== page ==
Eight Years Later, an Improbable Comparison Revisited: Beretta A400 vs. Browning Maxus vs. Benelli Vinci vs. Fabarm L4S vs. Remington V3 vs. Retay Arms Masai Mara
Those who sigh, "there isn't much new" in autoloading shotguns are pretty much correct. Even though it is now eight years after the burst of new autoloading shotguns (A400, Maxus, Vinci), Browning has gone to sleep, Beretta has stuck with the A400 and filled out the line and the Benelli Vinci was not nearly as successful as hoped for. The Maxus and the Vinci still have not made it past being relegated to 12 gauge only.
These six models have evoked the vast majority of autoloading shotgun reader mail, which is the reason for this revisited comparison article. (See [https://www.chuckhawks.com/improbable_shotgun_comparison.htm] for the original review.)
The "improbable" part is due to the disparity in the models themselves. Readers have suggested they want one of the these as an all-around shotgun, "all-around" meaning different things to different people.
Although in some ways this comparison is apples to oranges, a lot of folks want only one new juicy piece of scattergun to bite into and these six are among those often considered. I'll do my best, starting with the easily measured attributes and moving on to the more esoteric areas.
TRIGGER PULL WEIGHT (MEASURED)
CHOKE TUBES SUPPLIED
Note: All Fabarm chokes are rated for steel shot, the supplied chokes with the Remington V3, including Full, are all rated for steel. In the case of all other models, choke designations tighter than Modified are lead only.
VENT RIB AND SIGHTS
SHELL INTENSITY CAPABILITY W/O ADJUSTMENTS
Notes: The Maxus safety is, for me, too close to the right hand. It is too easy to bump off the safety with the side of my right forefinger while carrying. The Vinci safety is too far in front of the trigger.
Note: The Maxus does not come to the shoulder as well, for me, as the others. This is due primarily to the poorly designed Inflex pad. Rather than having a flat face, the factory Browning pad is similar to their X-bolt rifle pad. Fine on a rifle, but it is dished out more like a trap gun pad than a field pad. Good pad, but a poor profile for a field gun.
Based on my own experiences, I would rate the respective customer service departments as follows:
The Remington V3 is the softest shooting, followed by the Maxus. With 1-7/8 oz. 3 inch loads, the gap widens in favor of the V3.
LOWEST PRICE TO HIGHEST PRICE
The lowest-price configuration available for any of these three shotguns would be the three-inch chambered version of the Maxus Stalker. The Vinci and the 3-1/2 inch Maxus models are almost identically priced. Today (2018), a Maxus Wicked Wing is $1869.99 and the Maxus Ultimate is $1939.99 MSRP. The discount retail price on a three inch Beretta A400 Action Bronze Walnut 12 Ga 28 Inch is about $1400.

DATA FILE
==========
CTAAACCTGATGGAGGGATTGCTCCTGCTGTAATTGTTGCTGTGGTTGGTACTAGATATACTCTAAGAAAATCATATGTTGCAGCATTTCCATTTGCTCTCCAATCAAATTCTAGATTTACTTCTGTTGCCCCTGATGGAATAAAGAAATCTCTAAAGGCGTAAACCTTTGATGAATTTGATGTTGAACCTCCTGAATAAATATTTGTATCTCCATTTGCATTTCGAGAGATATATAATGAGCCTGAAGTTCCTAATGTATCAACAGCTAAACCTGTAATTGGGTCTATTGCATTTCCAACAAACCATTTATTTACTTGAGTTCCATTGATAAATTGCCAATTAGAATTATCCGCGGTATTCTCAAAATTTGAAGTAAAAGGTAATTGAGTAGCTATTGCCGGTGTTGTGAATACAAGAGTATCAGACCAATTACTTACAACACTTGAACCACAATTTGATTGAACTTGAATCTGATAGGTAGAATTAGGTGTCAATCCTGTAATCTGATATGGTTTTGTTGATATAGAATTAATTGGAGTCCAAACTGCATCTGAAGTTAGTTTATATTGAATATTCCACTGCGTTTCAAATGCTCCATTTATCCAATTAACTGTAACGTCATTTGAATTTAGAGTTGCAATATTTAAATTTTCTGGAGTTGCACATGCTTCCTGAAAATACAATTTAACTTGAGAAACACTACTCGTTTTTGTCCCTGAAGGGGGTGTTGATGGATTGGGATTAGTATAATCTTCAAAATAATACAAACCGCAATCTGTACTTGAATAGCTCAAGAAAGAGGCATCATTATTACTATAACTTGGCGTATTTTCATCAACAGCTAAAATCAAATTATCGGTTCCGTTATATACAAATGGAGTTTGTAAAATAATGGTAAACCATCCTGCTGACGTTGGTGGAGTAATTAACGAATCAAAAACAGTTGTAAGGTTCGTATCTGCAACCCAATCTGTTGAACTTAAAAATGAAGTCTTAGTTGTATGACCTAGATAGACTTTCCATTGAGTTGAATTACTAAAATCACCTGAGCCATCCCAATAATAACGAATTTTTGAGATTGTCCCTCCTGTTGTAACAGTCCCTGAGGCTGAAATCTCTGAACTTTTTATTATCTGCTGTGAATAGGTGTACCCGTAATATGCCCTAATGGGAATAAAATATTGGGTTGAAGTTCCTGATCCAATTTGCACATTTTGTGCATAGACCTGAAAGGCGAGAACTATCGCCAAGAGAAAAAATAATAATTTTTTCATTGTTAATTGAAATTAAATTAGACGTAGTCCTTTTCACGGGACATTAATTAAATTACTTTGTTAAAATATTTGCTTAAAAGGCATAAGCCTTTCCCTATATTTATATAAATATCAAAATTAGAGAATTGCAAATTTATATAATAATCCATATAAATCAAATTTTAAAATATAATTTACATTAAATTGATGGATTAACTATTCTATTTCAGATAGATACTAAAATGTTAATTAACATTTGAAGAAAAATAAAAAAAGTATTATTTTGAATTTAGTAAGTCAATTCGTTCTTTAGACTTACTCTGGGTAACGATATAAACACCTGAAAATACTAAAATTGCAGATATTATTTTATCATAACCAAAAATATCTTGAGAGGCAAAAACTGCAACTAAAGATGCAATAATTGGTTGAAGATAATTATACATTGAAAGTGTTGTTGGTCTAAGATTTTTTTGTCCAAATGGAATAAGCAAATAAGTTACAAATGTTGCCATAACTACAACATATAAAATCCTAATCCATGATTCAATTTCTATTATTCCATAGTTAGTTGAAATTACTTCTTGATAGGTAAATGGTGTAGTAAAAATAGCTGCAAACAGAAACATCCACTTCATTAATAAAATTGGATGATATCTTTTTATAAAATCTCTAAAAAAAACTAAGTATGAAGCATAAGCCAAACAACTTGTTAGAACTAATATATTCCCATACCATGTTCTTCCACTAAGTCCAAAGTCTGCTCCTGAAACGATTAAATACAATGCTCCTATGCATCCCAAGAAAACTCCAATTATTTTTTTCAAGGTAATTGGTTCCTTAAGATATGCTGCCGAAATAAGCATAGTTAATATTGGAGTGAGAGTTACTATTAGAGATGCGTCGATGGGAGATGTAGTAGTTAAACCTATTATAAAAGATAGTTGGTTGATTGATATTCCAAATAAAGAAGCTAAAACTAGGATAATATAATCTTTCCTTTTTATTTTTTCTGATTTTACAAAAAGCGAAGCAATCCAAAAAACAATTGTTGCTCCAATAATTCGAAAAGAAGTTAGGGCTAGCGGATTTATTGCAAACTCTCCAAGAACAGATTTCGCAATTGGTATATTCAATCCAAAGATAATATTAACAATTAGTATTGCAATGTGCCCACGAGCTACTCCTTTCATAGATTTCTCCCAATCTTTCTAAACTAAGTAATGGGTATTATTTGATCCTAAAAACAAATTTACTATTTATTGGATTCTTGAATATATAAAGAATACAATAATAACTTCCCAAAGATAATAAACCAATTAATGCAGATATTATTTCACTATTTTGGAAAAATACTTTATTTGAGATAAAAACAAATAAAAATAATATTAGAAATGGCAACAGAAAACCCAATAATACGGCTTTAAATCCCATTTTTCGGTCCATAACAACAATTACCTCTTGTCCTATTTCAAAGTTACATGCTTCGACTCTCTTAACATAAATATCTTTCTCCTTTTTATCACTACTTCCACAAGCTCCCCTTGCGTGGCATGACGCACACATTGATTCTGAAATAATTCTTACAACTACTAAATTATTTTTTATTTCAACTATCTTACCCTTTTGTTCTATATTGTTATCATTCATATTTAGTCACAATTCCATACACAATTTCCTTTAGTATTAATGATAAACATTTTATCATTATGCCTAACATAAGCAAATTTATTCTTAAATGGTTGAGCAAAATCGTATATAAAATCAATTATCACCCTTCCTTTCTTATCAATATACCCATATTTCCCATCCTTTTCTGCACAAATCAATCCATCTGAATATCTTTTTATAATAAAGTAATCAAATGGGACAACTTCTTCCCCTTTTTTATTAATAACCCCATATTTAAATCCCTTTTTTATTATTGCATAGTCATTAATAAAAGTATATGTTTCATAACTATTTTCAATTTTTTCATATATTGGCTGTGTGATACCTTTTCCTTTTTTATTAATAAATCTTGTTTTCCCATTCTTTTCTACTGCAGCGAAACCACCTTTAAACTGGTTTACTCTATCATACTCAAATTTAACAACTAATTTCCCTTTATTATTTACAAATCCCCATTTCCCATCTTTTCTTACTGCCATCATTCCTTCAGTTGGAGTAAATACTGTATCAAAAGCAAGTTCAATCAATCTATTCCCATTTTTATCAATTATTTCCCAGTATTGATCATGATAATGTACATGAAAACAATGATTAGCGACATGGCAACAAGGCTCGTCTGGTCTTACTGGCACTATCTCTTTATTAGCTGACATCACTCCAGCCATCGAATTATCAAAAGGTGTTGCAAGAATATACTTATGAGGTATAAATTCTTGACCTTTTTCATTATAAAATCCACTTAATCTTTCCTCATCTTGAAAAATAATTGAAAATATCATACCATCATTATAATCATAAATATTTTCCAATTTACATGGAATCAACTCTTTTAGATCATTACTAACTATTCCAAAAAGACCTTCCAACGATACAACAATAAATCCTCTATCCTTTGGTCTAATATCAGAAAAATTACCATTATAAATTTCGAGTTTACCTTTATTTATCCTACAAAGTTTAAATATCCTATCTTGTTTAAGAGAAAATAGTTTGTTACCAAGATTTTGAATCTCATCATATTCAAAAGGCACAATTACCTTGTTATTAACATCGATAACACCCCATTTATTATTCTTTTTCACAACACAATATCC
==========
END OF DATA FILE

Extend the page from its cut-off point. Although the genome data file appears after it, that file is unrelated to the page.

Right now, the hands-down bargain of the group would be the Remington V3 in black synthetic that you can pick up for $649 discount price. Price is what you pay, value is what you get. The best values are the Remington V3, Fabarm L4S Hunter and the Retay Arms Masai Mara.
HOW DO YOU RATE THESE THINGS?
A good way to approach unbiased evaluation is the "Shoe Test," as in "What if the shoe was on the other foot?" If a Beretta came in a Browning box, or vice-versa, or if a Masai Mara came in a Benelli box, would that change things for you? If so, there are preconceived notions present to set aside.
My Dad, for example, grew up with Winchester Model 97s and for much of his adult life he used a Browning A-5 standard weight with a plain barrel. Whenever I was testing and evaluating a new Browning, it got his special attention. My new Browning A-500G was a particularly miserable shotgun. Dad was surprised, because "it was a Browning."
SUMMARY AND CONCLUSION
The lowest priced shotgun of this group is the Remington V3, with the lowest recoil and with the a top level trigger, the roller trigger from the 105CTi. In its current form, it is the heaviest of this test group, if not by much, at 7-1/8 pounds. However, the 26 inch walnut V3 is 7-1/4 pounds as tested.
For clays or stationary shooting, you may appreciate the weight, but if you are doing a lot of walking for flushing birds, you will appreciate it less. The bluing on the black synthetic and walnut models is matte and does not have the polish, for example, of the Fabarm L4S. The V3 does not come with stock adjustment shims, unlike every other autoloader in this comparison.
The lightest gun of the group, at 6-3/4 pounds, is the Fabarm L4S. The Fabarm is the most pleasant to carry, the fastest to the shoulder, has a very good field trigger and is backed by superlative customer service. At $1295 MSRP, it is priced well below competitive Maxus, A400 Xplor Action, and Vinci models. It is a better made gun, with cleaner machining, oil-finished walnut stock and generously chrome-plated internals. This all combines to make it an excellent value, a good looker and my favorite 12 gauge pheasant / upland shotgun.